The Senate on Thursday condemned the gruesome killings of stranded travellers by Boko Haram terrorists on the Damaturu-Maiduguri highway on Sunday.
The Senate urged the Ministry of Humanitarian Affairs to send relief items to the affected families and rehabilitate the affected communities.
The House of Representatives on Wednesday made a similar call.
The Senate came to these resolutions after former Borno State governor, Kashim Shettima, who is the senator for Borno Central District where Auno village is situated, lamented the massacre.
The military had barred the travellers plying the Damaturu-Maiduguri highway on Sunday from entering Maiduguri after its 6 p.m. deadline for shutting the highway’s gate.
The gate was erected to check the influx of insurgents into Maiduguri.
The insurgents attacked the travellers massed at the gate, killed 30 of them and burnt down about 18 vehicles before abducting many persons, including children.
President Muhammadu Buhari on Wednesday paid a condolence visit to the state but stayed away from Auno, the affected village. The president was booed by displeased residents.
Auno is 15 kilometres to the Maiduguri airport or about 20 minutes road drive. Prior to his departure, Mr Buhari blamed Borno leaders for not doing enough to tackle insurgency locally. Hours later, another round of fire was opened on residents of Jiddari Polo, a town on the outskirts of Maiduguri.
Gabriel Suswam (PDP, Benue) said the ninth assembly, since inauguration, has been preoccupied with discussion on the spate of insecurity in the country.
“We must move beyond talking on the floor here of massive killings of our people. In the past, we have heard that Boko Haram has been exterminated and (it came) from the military that they have finished with Boko Haram,” Mr Suswam said.
“I think that beyond mere propaganda, let us address this issue by going to the source,” he added. “It is not about intelligence; we don’t lack intelligence. These people come in trucks and people who come with trucks cannot be invisible. They come in trucks and they are well-armed.”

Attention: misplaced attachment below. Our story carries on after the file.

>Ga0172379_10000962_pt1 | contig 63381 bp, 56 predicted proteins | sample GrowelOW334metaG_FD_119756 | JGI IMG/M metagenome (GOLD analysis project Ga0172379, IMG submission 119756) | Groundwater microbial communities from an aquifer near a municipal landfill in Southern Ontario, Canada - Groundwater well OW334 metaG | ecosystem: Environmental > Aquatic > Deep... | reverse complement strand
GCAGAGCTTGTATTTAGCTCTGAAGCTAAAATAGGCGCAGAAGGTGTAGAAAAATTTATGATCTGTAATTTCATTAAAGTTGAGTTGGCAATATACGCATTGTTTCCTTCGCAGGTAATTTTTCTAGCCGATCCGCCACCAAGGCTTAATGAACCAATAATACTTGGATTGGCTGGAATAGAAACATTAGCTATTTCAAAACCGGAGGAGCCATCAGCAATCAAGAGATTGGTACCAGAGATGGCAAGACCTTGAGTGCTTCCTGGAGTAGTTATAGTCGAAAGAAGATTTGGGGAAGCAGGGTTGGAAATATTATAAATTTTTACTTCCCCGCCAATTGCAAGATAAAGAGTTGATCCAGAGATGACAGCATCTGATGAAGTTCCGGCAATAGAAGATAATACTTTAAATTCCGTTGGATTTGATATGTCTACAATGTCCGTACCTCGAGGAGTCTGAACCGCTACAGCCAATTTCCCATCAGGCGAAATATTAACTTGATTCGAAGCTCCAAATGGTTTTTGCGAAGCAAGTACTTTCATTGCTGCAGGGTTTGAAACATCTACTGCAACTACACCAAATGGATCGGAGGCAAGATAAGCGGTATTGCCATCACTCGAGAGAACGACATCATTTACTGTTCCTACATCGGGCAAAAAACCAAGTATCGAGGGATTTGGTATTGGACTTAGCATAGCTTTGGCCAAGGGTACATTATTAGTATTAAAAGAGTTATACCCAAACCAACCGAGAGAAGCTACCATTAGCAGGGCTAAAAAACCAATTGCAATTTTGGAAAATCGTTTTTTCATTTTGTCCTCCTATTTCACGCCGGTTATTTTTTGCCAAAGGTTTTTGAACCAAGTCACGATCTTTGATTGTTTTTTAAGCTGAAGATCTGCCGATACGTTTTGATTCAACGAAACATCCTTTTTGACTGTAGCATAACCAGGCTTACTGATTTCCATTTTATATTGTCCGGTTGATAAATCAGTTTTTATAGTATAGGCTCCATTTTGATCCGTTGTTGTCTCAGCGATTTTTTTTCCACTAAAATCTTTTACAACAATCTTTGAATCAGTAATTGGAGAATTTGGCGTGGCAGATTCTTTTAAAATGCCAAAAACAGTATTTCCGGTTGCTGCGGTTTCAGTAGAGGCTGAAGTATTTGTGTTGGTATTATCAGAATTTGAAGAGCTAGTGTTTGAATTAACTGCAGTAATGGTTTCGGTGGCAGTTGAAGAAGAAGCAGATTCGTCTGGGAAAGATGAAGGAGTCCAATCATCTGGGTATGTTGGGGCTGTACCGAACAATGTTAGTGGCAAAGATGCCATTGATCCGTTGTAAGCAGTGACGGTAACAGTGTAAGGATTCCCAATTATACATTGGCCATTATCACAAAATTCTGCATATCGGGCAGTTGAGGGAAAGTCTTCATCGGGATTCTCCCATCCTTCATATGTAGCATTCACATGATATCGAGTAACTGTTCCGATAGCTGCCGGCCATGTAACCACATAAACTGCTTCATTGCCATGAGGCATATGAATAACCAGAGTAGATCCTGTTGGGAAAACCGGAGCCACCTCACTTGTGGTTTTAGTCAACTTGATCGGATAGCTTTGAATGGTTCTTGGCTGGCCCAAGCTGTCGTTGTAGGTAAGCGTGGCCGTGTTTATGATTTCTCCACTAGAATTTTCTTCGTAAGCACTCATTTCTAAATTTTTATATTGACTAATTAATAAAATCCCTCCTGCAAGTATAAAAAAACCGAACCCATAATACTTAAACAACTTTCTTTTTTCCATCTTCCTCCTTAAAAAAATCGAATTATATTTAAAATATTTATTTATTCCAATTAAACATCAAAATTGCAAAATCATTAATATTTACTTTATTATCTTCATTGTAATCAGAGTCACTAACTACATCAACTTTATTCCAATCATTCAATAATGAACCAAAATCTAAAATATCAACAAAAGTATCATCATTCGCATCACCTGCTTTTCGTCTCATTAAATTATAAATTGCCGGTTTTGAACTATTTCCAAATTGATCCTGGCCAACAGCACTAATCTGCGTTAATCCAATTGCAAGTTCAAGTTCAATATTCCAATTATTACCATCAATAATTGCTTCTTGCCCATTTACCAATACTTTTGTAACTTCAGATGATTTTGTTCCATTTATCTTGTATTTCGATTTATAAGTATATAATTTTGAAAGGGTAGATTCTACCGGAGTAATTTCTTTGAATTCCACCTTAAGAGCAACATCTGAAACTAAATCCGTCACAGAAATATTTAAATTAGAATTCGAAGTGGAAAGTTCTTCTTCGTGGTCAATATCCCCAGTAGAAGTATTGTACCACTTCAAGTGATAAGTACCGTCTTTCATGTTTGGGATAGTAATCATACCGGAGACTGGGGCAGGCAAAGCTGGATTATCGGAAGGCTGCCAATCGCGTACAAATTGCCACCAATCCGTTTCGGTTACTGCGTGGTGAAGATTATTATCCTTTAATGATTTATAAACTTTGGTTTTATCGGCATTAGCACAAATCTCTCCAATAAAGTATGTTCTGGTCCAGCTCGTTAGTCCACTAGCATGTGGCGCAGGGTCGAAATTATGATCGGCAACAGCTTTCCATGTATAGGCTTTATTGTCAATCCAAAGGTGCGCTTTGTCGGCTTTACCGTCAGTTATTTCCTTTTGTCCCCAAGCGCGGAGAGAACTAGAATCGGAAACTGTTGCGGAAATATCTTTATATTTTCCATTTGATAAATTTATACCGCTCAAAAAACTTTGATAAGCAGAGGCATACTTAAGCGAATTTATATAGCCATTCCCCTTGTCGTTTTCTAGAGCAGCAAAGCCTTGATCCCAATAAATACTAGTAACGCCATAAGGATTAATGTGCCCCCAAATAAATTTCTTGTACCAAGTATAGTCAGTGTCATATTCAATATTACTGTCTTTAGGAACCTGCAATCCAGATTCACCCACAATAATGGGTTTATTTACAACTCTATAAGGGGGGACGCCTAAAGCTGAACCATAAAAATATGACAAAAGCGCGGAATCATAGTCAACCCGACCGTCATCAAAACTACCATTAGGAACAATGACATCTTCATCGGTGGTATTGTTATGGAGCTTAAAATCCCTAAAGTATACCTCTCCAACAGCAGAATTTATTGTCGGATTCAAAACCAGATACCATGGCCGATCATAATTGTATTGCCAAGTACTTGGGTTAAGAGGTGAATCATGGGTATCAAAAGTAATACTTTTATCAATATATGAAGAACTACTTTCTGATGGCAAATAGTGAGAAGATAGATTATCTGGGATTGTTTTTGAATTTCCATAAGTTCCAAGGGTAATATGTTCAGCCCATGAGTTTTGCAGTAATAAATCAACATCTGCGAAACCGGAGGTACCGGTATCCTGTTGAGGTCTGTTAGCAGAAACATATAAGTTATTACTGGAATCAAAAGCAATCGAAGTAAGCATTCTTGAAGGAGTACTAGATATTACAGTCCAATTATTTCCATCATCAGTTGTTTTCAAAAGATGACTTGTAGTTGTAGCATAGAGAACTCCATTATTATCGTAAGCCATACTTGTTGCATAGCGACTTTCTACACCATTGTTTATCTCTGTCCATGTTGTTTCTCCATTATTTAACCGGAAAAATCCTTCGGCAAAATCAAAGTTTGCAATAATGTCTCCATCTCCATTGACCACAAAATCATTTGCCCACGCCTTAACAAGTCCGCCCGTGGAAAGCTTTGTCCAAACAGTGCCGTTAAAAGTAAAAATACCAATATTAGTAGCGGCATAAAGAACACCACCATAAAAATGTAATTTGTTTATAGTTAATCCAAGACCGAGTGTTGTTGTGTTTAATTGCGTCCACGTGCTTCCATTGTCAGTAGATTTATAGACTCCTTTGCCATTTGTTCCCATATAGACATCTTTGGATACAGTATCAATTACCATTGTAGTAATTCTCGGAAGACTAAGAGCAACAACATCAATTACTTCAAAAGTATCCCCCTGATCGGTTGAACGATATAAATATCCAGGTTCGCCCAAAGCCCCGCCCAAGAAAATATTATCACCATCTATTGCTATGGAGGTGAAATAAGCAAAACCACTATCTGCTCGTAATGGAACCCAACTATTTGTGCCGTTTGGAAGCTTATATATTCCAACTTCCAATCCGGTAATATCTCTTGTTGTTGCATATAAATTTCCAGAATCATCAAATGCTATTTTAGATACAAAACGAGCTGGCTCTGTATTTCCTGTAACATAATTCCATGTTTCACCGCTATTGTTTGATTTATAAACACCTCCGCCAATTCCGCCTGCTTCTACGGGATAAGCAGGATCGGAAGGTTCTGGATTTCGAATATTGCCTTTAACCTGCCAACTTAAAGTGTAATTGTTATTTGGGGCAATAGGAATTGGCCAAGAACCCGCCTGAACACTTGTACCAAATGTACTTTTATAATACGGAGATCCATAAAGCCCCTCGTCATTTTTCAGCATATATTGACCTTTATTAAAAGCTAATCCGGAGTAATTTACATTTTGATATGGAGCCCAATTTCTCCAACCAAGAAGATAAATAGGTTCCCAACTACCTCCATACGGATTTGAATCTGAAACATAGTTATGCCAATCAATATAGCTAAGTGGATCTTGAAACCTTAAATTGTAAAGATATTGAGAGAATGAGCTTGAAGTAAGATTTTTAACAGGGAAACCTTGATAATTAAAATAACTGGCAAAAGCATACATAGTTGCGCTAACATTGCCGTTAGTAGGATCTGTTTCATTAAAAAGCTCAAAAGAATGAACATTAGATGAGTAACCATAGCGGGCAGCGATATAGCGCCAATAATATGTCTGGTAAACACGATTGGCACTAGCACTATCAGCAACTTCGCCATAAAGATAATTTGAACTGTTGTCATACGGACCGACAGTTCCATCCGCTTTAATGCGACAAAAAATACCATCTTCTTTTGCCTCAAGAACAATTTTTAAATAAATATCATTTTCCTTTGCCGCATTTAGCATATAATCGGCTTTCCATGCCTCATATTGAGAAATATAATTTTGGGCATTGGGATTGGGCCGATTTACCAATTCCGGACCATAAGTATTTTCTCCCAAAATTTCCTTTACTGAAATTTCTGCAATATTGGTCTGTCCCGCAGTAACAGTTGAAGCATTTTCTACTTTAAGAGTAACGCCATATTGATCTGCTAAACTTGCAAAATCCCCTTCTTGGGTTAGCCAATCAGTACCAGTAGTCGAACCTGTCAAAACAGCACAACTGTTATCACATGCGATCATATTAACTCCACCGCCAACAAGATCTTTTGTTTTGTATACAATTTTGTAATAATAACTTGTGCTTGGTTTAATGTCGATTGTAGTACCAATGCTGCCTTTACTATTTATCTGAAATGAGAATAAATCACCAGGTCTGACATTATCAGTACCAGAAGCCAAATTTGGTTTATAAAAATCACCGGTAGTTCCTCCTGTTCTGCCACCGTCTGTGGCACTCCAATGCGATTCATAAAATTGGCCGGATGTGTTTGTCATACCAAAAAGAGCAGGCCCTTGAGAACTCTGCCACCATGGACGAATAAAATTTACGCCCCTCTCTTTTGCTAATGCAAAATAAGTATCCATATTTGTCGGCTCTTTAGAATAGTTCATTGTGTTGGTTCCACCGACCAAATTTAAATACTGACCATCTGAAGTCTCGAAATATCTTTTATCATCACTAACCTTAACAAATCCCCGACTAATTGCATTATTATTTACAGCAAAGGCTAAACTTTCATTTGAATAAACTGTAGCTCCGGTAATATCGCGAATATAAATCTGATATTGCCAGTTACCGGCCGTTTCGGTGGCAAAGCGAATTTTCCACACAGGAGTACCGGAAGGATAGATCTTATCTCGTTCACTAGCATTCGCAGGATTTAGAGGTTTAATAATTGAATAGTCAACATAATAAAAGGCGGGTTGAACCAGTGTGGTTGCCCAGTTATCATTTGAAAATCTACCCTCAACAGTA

When the Senate, in line with its tradition, resolved to observe a minute silence in honour of the memory of the deceased, Minority Leader Eyinnaya Abaribe expressed concerns.
“If we stand here for one minute for every victim who has died in this carnage all this while, we are going to probably stand for 28 or 29 days, we will be standing just because of people who have died.”
On that note, the Senate urged the defence headquarters to find out what transpired in Auno. It also called on the military to open a military base in Auno to intensify efforts in the fight against insurgency in the north-east.
Reading the resolutions, Senate President Ahmed Lawan said there the “security architecture as presently constituted and designed is simply not giving the outcome we want and we need.
“Going forward, we have to find a better structure and architecture for our security to provide the necessary service that we need. When we hold people responsible, they are likely to perform better.
“Time has come for us to ensure that governance is done like it’s business, you employ someone, give the person a target. He accepts on the basis of the fact that he can meet the target. If he doesn’t meet the target and there is no cogent explanation or reasons, why he fails, then he should go,” Mr Lawan said.